South Korea's New President May Be Female, But She is No Women's Rights Crusader
South Korea's president-elect Park Geun-Hye waves to supporters as she arrives to deliver a victory speech on a stage in the centre of Seoul on December 19, 2012. (Jung Yeon-Je/AFP/Getty Images)
As the newly elected president of South Korea, Park Geun-hye has made history by becoming the first female president of her country. The daughter of the former President of Korea, Park Chung-hee, Ms. Park joins a large roster of female leaders in Asia whose rise to power is often credited with familial male connections — a wife, a daughter, a sister of a well-known political leader.
This is as true of Aung San Suu Kyi of Myanmar and Yingluck Shinawatra of Thailand among current leaders as it was true of Indira Gandhi of India, Benazir Bhutto of Pakistan, Sheikh Hasina of Bangladesh, Sirima Bandaranaike of Sri Lanka, and Corazon Aquino of the Philippines.
The fact that so many Asian countries have accepted women as political leaders and heads of state long before Americans have managed to put a woman in the White House has led some observers to believe that it must mean Asian societies are ahead of the Western world in accepting women in leadership roles. The truth is far more complex than the simplistic observation that this automatically means women will benefit from such role models at the pinnacle of their power. In the case of Park, she may have earned the position on her own merits more than other female counterparts, but that doesn’t mean her leadership will bode well for women’s rights in South Korea or the region during her tenure.
It is fair to say that in many Asian societies, hierarchical by nature, a powerful family connection can actually trump the gender constraints. When the Congress Party of India turned to Sonia Gandhi for leadership, she had hardly any experience in politics, initially by choice. But her role as the wife and daughter-in-law of former prime ministers made her a preferred leader over many other experienced politicians. Similarly, Corazon Aquino won the election in her country after the murder of her husband Ninoy Aquino. She reminded everyone she was "just a house wife," but her connection to the martyred charismatic hero made her a popular choice as a national leader of the Philippines.
Park stands out among this group of women in two particular ways. First, while she is daughter of the former President Park Chung-hee, the legacy of her father in the country is far from laudatory. A military leader, the father is credited with bringing South Korea from abject poverty to an economically powerful force in the region. At the same time, he is also reviled for his military excesses and killing and imprisoning of his opponents. Her father is not an ideal that any Korean political leader today would aspire to.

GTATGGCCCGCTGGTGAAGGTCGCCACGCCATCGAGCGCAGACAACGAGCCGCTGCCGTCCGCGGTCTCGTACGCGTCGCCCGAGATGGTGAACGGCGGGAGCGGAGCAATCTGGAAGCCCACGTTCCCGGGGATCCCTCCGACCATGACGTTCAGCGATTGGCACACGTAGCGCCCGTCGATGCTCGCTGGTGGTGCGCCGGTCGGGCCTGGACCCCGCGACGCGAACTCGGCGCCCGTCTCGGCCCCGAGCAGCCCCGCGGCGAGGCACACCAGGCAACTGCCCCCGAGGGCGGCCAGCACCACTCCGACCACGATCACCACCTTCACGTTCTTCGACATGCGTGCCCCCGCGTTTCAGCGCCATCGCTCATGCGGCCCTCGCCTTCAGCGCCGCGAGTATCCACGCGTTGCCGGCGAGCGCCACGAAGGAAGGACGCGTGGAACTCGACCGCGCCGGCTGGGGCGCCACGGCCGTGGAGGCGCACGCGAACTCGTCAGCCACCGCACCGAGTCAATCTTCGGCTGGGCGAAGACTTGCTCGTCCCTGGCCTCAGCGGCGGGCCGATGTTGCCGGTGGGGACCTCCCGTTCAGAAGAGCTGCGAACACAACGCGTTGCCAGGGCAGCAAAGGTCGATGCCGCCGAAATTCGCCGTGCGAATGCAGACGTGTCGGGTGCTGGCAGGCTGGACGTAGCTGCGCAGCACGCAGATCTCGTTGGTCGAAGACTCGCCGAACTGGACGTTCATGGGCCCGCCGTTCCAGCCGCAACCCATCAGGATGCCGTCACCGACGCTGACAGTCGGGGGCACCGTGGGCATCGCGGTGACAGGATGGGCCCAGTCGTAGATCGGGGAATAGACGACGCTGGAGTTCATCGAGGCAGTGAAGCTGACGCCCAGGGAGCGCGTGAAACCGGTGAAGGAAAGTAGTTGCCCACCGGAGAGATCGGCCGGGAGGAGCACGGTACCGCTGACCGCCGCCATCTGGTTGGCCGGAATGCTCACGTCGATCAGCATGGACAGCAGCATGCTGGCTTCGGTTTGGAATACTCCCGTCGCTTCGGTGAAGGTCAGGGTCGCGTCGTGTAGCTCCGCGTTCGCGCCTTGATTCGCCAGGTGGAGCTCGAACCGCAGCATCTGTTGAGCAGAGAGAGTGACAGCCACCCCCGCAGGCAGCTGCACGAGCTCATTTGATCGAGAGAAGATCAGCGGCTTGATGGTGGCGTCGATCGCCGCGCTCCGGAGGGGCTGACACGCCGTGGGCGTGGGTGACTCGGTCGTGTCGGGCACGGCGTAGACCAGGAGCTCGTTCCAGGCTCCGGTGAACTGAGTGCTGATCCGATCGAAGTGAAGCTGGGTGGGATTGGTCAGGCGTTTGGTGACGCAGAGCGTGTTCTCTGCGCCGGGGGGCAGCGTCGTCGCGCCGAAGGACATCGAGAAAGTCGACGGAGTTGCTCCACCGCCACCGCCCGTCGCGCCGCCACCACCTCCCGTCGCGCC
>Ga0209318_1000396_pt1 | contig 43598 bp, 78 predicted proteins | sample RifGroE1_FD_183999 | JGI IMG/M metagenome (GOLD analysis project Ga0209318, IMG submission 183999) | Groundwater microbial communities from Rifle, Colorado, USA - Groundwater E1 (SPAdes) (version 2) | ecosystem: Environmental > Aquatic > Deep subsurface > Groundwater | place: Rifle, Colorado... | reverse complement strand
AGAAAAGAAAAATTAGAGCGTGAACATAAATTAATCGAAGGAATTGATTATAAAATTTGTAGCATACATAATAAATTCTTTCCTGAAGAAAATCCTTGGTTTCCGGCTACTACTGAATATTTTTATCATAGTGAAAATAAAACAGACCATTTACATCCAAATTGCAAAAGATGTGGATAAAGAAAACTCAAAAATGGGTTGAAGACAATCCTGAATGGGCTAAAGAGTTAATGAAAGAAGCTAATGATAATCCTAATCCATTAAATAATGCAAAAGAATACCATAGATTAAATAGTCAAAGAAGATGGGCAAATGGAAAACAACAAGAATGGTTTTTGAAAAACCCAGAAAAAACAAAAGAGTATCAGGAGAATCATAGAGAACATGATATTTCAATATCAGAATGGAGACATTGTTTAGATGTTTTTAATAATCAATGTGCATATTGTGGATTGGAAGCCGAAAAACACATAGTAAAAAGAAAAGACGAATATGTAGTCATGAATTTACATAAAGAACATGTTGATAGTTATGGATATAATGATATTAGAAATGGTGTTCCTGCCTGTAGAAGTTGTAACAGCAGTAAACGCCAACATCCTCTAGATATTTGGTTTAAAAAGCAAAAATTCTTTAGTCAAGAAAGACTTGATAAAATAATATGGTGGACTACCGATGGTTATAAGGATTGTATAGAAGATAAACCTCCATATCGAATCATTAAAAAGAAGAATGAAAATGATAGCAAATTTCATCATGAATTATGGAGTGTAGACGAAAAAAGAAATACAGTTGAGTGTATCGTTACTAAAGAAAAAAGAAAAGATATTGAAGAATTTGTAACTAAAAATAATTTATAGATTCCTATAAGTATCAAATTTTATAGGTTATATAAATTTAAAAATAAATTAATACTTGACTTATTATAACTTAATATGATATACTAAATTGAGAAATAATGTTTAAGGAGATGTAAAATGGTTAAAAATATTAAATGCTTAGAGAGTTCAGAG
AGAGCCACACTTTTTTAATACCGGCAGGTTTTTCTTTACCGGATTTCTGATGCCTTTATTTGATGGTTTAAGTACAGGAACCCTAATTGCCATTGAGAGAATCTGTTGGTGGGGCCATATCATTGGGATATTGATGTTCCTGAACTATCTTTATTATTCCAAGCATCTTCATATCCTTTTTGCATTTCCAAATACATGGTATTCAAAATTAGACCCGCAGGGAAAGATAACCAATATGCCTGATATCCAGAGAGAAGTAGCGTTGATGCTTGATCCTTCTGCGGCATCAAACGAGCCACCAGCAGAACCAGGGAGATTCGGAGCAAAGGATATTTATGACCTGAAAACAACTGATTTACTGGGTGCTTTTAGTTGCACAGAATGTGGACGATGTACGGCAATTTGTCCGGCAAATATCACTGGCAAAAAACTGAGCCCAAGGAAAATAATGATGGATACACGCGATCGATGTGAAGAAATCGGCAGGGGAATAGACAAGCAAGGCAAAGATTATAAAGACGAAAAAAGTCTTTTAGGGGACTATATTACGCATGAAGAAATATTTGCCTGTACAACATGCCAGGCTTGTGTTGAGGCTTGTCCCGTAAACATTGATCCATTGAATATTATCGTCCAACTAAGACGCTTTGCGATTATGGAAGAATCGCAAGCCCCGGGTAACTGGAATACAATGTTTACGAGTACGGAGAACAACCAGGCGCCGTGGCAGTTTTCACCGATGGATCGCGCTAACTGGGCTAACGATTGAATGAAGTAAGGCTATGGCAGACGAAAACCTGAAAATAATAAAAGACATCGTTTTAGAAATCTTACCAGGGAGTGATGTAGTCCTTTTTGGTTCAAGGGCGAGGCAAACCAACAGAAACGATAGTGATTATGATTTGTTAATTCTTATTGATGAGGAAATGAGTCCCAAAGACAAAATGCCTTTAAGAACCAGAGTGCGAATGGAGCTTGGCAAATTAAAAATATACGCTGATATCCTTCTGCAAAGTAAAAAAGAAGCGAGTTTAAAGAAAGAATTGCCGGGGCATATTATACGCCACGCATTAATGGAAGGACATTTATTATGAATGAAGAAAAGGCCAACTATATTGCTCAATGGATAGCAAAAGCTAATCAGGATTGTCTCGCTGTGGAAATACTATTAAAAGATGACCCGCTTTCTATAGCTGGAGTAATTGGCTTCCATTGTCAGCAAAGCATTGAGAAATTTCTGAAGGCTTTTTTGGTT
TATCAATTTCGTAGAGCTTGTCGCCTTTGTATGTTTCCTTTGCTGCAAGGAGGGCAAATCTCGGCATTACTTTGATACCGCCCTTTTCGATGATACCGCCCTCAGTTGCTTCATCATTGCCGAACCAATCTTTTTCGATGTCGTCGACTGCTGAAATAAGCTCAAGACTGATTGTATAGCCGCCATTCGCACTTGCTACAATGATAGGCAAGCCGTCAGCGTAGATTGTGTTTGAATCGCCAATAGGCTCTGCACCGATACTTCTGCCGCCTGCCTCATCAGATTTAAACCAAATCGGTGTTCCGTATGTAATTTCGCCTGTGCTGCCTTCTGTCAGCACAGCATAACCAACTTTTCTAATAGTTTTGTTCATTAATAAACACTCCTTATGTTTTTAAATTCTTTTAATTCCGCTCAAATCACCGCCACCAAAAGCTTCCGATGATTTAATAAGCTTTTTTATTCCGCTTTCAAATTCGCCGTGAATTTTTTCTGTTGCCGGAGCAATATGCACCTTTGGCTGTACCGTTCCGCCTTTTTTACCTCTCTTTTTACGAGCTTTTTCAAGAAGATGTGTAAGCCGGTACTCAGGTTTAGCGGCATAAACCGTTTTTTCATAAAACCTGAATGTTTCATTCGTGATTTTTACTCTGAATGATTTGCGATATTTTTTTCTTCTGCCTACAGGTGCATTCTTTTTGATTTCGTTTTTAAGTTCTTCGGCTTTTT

Equally important is the fact that since the murder of her mother and later her father in the 1970s, Park Guen-hye has spent more than 30 years perfecting her political skills. She became the leader of her party and made political deals as a seasoned politician. She is no novice and should have been considered for the senior-most position in her country. Thus, Ms. Park stands out in the galaxy of female Asian leaders by earning her right to become the president of her country more on her own merit and experience than riding on the coattails of her late father.
But let's be clear, not all female political leaders are necessarily supportive of women's agendas. In fact, Ms. Park's liberal opponent Mr. Moon Jae-in had better and more favorable policies to women than Park. Many of Park's critics have pointed out that by not marrying or having children, she may not have the kind of empathy that women need to show when formulating policy.
Notwithstanding the fact that Korea ranks toward the bottom of polls in its treatment of women, especially in the work place, Ms. Park has hardly mentioned what she intends to do about the discrepancy in pay between men and women, or about encouraging the promotion of women to serious positions. Here she follows in the footsteps of many of her Asian predecessors who were not necessarily supportive of women's rights or equality, especially in their first terms.
In her campaign, Ms. Park used three words: Ready, Female, President. She clearly didn't need to introduce herself to her fellow countrymen, both because of her lineage and her political experience. But she was careful to remind her country that she was a mature, experienced politician who happened to be a woman rather than the other way around.
Let's hope that as women enter the political arena for the second, third, or the fourth time, they will not feel defensive about promoting women's issues. In particular, let's hope that the new Korean president will pay serious attention to the fact that in this neo-Confucian society, women, old and new, continue to rank well below the acceptable standards of developed and developing nations.